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I'm trying to make a function that takes two data types, each of which I know will be a descendent of a drawable class, meaning my function depends on some of drawable's functions. However because it is a template function I can't do this.

How can I make it so I can use these descendant class functions? Or make it so only descendents of drawable are accepted?

here's the beginning of my function. GetPositionY is drawable's function.

template<typename T, typename T2>
bool CheckCollision(T* obj1, T2* obj2){
    obj1->GetPositionY;
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It's usual to call it a derived class, not a descendant. –  Karl von Moor Jun 17 '11 at 22:00
2  
bool CheckCollision(drawable* obj1, drawable* obj2); ? –  Dennis Zickefoose Jun 17 '11 at 22:02
1  
you should elaborate on what it is you 'can't do', the wide range of answer you have so far is because we can't tell if you have just misunderstood how templates work or are actually trying to do something more tricky –  jk. Jun 17 '11 at 22:15
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4 Answers

up vote 3 down vote accepted

A CheckCollision() function shall require the client to pass an object that provides GetPosition() methods. That's what you do when calling obj1->GetPositionX() inside your template. There's no reason to force it to pass a drawable object.

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This is called duck typing, and its a pretty big part of the appeal of C++'s template system. –  Dennis Zickefoose Jun 17 '11 at 22:09
    
Is there a reason why someone downvoted this? –  Karl von Moor Jun 17 '11 at 22:13
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By using a combination of :

boost::is_base_of from Boost.TypeTraits http://www.boost.org/doc/libs/1_46_1/libs/type_traits/doc/html/boost_typetraits/reference/is_base_of.html

and boost::enable_if

http://www.boost.org/doc/libs/1_46_1/libs/utility/enable_if.html

template<typename T, typename T2>
typename boost::enable_if< boost::is_base_of< Drawable, T1>, bool>::type 
CheckCollision(T* obj1, T2* obj2)
{
  obj1->GetPositionY(); // ... whatever
}
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Unlike C#, which will assume the lowest common denominator and requires the use of the "where" clause to resolve this, C++ takes the path of not checking the template type usage until the method is actually invoked with a specific type. So only types that provide the required methods will compile. e.g.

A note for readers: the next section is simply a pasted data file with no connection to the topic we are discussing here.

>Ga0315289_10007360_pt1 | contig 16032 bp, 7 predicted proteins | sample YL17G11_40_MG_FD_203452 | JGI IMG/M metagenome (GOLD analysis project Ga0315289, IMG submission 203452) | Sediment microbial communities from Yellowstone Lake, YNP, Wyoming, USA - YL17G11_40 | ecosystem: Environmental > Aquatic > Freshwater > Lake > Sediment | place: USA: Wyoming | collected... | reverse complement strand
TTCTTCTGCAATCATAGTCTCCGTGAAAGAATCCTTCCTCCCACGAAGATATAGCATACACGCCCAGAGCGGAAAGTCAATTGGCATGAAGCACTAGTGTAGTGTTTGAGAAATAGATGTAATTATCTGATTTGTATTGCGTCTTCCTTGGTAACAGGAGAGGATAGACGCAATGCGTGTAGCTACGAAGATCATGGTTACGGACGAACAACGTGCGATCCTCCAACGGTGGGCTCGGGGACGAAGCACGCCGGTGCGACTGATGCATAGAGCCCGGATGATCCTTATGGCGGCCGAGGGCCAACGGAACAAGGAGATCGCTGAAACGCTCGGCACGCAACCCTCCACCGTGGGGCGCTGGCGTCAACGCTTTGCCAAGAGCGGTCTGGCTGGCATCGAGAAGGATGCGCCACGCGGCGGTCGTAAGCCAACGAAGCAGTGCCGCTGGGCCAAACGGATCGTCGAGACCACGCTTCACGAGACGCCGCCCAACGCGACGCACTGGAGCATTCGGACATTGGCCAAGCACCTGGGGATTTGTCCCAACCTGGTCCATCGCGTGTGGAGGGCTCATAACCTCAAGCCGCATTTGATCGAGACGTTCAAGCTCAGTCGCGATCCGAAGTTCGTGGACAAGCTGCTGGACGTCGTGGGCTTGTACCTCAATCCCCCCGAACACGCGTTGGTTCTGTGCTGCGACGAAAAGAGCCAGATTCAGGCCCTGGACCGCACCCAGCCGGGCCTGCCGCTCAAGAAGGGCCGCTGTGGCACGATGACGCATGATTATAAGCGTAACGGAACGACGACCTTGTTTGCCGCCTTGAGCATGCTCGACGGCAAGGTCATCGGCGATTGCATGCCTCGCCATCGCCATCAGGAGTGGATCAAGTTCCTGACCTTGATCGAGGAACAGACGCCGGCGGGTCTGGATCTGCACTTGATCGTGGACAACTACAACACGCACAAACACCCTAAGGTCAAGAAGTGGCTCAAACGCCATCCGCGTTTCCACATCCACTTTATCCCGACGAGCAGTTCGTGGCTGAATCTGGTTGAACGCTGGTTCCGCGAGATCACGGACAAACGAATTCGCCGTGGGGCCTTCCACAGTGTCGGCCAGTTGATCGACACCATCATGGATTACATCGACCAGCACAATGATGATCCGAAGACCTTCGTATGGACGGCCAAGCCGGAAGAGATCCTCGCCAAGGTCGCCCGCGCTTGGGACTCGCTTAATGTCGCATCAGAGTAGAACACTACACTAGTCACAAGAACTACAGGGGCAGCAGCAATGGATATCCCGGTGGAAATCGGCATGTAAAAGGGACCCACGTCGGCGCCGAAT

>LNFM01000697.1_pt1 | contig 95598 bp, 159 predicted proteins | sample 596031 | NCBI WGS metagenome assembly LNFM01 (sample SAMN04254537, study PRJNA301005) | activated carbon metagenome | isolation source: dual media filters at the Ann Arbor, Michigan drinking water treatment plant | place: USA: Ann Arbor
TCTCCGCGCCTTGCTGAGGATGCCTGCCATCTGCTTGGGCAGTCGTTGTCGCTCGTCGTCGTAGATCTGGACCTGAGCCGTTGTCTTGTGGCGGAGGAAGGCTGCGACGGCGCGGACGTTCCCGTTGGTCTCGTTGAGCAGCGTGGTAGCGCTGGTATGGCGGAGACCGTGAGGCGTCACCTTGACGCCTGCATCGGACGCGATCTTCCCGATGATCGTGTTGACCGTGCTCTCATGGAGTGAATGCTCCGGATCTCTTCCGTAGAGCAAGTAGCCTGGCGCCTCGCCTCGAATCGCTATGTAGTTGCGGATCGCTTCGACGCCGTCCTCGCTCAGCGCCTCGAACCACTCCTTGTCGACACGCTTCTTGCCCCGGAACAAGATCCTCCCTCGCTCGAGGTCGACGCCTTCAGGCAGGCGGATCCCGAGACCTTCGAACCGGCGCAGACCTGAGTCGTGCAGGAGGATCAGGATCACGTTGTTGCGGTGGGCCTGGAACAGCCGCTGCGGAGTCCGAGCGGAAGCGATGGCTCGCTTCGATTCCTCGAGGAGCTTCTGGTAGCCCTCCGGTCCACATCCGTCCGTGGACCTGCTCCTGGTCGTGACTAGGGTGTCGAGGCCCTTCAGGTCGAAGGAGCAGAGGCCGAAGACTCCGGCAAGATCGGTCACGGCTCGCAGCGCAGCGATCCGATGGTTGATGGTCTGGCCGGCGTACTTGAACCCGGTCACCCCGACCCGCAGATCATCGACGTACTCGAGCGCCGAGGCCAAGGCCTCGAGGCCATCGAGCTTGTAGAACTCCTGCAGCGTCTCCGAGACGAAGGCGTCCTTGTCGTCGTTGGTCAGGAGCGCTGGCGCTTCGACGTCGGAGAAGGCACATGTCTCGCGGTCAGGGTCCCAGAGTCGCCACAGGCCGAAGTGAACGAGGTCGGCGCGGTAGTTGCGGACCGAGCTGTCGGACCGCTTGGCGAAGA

template<typename T, typename T2>
bool CheckCollision(T* obj1, T2* obj2) {
        obj1->GetPositionY;
}

class A
{
        public:
                int GetPositionY;
                A() { };
};

class B
{
        public:
                B() { };
};

int main(int argc, char* argv[])
{
        A a;
        B b;

        // this compiles just fine
        CheckCollision(&a, &a);
        // this line will not compile, "error: 'class B' has no member named 'GetPositionY'"
        // CheckCollision(&b, &b);

        return 0;
}

There is a discussion about this difference with C# and C++ generics here.

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Add a trait structure for your drawable class that you can use to test whether the types instantiated in the template are the correct types. This would look something like

//default for any data-type
template<typename T>
struct drawable_type
{
    enum { drawable = 0 };
};

//specialization for a drawable class
template<>
struct drawable_type<drawable>
{
    enum { drawable = 1 };
};

template<typename T, typename T2>
bool CheckCollision(T* obj1, T2* obj2) 
{ 
    if (drawable_type<T>::drawable && drawable_type<T2>::drawable)
    {
        //do something
    }
    else
        return false; 
}

Now if the types past aren't drawable, your function will simply return false, otherwise you can continue to test and see if a collision occurred.

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